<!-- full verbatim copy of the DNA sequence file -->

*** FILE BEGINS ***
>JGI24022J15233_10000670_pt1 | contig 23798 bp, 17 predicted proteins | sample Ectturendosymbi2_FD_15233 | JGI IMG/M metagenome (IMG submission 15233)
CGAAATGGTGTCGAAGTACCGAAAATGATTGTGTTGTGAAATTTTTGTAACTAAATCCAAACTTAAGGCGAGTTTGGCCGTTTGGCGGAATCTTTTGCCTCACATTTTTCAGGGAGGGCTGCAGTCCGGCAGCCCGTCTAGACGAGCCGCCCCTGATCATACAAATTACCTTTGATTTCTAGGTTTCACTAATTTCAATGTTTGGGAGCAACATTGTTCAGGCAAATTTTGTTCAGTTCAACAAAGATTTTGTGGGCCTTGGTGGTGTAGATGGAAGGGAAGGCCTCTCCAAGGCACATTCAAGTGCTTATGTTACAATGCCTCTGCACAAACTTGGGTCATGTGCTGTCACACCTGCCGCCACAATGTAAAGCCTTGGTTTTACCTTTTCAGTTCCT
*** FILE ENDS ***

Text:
>JGI24022J15233_10000670_pt1 | contig 23798 bp, 17 predicted proteins | sample Ectturendosymbi2_FD_15233 | JGI IMG/M metagenome (IMG submission 15233)
CGAAATGGTGTCGAAGTACCGAAAATGATTGTGTTGTGAAATTTTTGTAACTAAATCCAAACTTAAGGCGAGTTTGGCCGTTTGGCGGAATCTTTTGCCTCACATTTTTCAGGGAGGGCTGCAGTCCGGCAGCCCGTCTAGACGAGCCGCCCCTGATCATACAAATTACCTTTGATTTCTAGGTTTCACTAATTTCAATGTTTGGGAGCAACATTGTTCAGGCAAATTTTGTTCAGTTCAACAAAGATTTTGTGGGCCTTGGTGGTGTAGATGGAAGGGAAGGCCTCTCCAAGGCACATTCAAGTGCTTATGTTACAATGCCTCTGCACAAACTTGGGTCATGTGCTGTCACACCTGCCGCCACAATGTAAAGCCTTGGTTTTACCTTTTCAGTTCCT